Epigenetic Probes for Lung Cancer Monitoring:
Line-1 Methylation Pattern in Blood-Circulating DNA

A. A. Ponomaryovaa, c, E. Y. Rykovab, N. V. Cherdyntsevaa, d, A. A. Bondarb,
A. Y. Dobrodeev
a, A. A. Zavyalova, S. A. Tuzikova, L. O. Bryzgalove,
T. I. Merkulova
e, V. V. Vlassovb, and P. P. Laktionovb

aFederal Government Budget Institute Tomsk Cancer Research Institute, Tomsk, Russia

bFederal Government Budget Institute of Science Institute of Chemical Biology and Fundamental Medicine,
Russian Academy of Sciences, Siberian Brunch, Novosibirsk, Russia

cFederal Government Autonomous Educational Institute of Higher Professional Education the National Research
Tomsk Polytechnic University, Tomsk, Russia

dFederal Government Autonomous Educational Institute of Higher Education National Research
Tomsk State University, Tomsk, Russia

eFederal Government Budget Institute of Science Institute of Cytology and Genetics,
Russian Academy of Sciences, Siberian Branch, Novosibirsk, Russia

e-mail: rykova@niboch.nsc.ru

Received October 20, 2014; in final form, December 15, 2014

Abstract—The main components of DNA aberrant methylation in malignant cells are promoter hypermethy-
lation of specific genes and hypomethylation of the main part of DNA, in particular, the repeated sequences of
retrotransposons. The hypomethylation of retrotransposons from the LINE-1 family was revealed in the lung
cancer (LC) tissue. The composition of circulating DNA (cirDNA) from the plasma and blood cell surface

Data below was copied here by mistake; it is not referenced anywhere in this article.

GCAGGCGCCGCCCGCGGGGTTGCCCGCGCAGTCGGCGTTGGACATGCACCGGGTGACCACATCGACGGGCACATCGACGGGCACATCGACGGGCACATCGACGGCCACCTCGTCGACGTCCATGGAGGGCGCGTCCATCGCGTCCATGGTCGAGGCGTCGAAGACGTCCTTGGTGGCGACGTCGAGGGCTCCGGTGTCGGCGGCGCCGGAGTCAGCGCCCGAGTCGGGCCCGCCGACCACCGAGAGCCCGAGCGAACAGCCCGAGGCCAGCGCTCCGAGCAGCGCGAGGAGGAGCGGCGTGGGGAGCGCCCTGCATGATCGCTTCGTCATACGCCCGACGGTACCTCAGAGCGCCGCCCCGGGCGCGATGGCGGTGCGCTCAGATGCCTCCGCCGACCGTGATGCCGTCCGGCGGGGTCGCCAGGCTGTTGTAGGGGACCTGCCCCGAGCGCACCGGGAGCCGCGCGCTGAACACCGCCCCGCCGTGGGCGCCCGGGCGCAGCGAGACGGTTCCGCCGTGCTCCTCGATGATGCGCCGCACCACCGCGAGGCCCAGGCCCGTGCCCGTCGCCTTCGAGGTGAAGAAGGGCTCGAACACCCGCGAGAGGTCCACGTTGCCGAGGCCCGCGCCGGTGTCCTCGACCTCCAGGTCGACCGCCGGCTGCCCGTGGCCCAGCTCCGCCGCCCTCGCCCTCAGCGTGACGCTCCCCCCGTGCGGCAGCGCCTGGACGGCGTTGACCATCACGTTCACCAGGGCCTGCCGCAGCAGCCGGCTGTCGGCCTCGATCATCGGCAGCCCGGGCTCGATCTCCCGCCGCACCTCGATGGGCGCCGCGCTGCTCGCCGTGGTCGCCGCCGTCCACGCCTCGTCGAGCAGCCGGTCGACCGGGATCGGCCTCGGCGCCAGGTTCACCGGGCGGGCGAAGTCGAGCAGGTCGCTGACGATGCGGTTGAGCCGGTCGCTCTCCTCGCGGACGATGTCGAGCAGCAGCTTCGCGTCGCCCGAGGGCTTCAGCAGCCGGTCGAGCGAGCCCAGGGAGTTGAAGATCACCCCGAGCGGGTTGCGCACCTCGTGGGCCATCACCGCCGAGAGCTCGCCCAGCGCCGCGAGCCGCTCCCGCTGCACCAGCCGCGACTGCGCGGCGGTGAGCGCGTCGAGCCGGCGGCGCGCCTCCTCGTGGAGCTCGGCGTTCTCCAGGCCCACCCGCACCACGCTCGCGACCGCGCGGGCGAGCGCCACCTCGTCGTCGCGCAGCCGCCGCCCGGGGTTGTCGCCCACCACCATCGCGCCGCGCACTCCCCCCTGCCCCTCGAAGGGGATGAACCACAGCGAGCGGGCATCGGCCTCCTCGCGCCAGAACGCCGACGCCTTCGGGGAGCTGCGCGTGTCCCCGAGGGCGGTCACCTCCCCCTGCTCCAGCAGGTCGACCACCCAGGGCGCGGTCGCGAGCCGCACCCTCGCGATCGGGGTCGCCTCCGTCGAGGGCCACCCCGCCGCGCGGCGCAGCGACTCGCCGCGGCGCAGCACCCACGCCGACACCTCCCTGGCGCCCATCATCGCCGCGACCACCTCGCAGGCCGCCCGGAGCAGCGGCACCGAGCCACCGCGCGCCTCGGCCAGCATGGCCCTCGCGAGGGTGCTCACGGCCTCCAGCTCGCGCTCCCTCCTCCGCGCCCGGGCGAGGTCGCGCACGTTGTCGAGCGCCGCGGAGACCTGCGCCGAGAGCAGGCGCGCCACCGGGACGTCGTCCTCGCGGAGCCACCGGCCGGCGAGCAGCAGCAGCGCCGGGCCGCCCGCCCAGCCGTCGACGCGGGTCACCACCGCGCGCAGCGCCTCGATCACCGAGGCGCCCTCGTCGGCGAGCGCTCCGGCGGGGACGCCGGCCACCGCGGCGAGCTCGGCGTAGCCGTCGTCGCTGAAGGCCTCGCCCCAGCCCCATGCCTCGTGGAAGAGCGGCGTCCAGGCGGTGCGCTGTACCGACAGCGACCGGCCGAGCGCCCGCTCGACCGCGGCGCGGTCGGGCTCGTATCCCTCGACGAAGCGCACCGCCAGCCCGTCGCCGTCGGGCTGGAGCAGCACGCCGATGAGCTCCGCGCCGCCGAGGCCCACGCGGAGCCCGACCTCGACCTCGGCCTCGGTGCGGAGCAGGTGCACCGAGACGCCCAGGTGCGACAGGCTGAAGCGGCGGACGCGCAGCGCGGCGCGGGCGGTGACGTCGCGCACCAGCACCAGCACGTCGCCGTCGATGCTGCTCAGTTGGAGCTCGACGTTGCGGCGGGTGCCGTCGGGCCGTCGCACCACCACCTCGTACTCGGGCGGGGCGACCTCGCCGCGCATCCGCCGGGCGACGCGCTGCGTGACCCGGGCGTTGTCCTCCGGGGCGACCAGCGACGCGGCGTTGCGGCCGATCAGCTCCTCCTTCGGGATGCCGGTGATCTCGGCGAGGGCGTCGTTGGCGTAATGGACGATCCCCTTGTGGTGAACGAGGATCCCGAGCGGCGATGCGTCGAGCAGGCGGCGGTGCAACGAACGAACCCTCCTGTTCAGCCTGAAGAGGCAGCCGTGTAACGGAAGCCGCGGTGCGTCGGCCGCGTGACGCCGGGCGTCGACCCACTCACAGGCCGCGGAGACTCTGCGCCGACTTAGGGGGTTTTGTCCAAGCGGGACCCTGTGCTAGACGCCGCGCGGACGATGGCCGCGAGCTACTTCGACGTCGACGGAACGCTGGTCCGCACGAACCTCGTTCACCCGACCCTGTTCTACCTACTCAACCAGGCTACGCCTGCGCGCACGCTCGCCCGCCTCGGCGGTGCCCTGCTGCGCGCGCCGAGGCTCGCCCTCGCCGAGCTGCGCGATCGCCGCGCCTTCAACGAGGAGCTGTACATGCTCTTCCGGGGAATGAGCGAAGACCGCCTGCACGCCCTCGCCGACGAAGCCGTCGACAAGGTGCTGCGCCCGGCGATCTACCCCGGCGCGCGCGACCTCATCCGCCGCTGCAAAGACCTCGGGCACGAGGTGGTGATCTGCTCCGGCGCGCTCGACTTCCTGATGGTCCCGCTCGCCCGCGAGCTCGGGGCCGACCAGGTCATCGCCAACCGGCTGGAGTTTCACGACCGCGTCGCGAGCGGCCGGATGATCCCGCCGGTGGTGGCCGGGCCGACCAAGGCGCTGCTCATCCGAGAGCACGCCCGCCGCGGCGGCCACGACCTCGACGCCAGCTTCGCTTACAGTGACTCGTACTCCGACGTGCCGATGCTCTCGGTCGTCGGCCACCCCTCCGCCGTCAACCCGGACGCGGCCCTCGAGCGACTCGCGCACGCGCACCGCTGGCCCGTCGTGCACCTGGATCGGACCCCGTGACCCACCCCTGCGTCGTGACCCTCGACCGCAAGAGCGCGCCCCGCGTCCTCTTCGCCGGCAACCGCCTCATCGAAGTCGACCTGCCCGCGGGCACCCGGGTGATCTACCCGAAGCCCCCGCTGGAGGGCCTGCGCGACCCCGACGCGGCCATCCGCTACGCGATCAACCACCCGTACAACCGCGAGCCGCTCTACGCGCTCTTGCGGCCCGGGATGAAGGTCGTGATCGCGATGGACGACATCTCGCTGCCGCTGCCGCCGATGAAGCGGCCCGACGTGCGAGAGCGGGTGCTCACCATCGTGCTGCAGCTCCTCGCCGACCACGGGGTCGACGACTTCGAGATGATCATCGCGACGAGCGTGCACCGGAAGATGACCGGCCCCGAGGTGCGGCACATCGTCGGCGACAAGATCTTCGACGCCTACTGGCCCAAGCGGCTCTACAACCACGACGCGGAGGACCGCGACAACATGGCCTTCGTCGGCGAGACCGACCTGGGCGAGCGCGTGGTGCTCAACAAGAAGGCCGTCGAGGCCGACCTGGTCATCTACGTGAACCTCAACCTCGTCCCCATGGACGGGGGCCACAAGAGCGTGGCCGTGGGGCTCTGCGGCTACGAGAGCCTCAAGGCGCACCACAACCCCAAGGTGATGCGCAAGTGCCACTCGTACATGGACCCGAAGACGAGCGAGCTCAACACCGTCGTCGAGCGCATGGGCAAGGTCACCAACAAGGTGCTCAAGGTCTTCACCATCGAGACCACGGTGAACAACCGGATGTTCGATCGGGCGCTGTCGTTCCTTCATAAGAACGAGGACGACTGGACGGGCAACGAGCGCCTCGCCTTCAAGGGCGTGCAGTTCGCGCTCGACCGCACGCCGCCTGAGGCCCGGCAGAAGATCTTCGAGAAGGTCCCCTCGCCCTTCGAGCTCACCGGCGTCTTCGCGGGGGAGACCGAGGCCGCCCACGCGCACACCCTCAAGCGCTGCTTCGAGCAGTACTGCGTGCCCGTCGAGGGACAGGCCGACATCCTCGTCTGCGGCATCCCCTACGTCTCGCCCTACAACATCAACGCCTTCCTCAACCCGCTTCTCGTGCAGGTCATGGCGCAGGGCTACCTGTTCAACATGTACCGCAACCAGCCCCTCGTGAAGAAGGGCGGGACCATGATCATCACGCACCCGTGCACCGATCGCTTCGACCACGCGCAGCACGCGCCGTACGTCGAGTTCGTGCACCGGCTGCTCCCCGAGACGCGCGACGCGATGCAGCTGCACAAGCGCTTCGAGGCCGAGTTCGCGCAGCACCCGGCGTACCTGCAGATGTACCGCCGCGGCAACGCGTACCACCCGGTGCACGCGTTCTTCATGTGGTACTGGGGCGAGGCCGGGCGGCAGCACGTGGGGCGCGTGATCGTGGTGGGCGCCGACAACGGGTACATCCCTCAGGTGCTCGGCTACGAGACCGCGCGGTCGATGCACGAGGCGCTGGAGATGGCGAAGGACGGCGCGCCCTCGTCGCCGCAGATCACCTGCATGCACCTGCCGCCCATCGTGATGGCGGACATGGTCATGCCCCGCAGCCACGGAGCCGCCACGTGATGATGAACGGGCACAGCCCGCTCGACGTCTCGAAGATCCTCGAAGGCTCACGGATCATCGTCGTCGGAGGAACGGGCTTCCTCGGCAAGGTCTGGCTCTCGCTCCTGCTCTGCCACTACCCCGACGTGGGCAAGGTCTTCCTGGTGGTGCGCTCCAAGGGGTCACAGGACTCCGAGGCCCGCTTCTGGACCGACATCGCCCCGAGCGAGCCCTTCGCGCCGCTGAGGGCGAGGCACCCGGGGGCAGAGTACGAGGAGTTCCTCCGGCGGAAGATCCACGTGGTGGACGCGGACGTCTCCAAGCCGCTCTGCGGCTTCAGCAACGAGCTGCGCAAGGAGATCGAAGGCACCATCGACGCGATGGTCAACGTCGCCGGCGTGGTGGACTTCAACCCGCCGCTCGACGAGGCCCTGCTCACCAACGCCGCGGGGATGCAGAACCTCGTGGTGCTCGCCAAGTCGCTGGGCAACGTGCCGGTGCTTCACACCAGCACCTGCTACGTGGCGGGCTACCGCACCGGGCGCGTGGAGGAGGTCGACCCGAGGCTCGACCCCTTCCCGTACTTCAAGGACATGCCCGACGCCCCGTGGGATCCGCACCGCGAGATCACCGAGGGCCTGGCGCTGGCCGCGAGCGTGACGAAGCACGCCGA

bound circulating DNA (csb-cirDNA) was shown earlier to be altered in the blood of cancer patients due to the
accumulation of tumor-specific aberrantly methylated DNA fragments, which are currently considered to be
valuable cancer markers. The present study compares LINE-1 retrotransposon methylation patterns in the cir-
DNA and csb-cirDNA plasma from 21 untreated LC patients and 23 healthy donors. Concentrations of methy-
lated LINE-1 region 1 copies (LINE-1met) were assessed by quantitative real-time methylation-specific PCR.
In order to normalize the LINE-1 methylation level, the LINE-1 region 2 concentration was evaluated, which
was independent of the methylation status (LINE-1Ind). The LINE-1met concentration in csb-cirDNA tended
to decrease (by a factor of 1.4) in blood from LC patients compared to healthy donors (Mann–Whitney test, P
= 0.16). The LINE-1Ind (methylation-independent) concentration in csb-cirDNA was found to be lower by a
factor of three in LC patients and by a factor of four in patients with adenocarcinoma than in healthy donors.
Thus, along with the expected decrease in the LINE-1met concentration in csb-cirDNA from LC patients’
blood, we recorded an unexpected statistically significant increase of the LINE-1 methylation index determined
as (LINE-1met/LINE-1Ind) due to the profound decrease of the total LINE-1Ind number. There were no differ-
ences between the plasma cirDNA LINE-1 methylation indexes in the LC patients and healthy donors (Mann–
Whitney test, P = 0.40). The data obtained agreed with our earlier results, which showed that csb-cirDNA was
highly informative material for lung cancer diagnostics.

Keywords: blood-circulating DNA, aberrant methylation, LINE-1 retrotransposons, diagnostics, lung cancer

DOI: 10.1134/S2079059716010111

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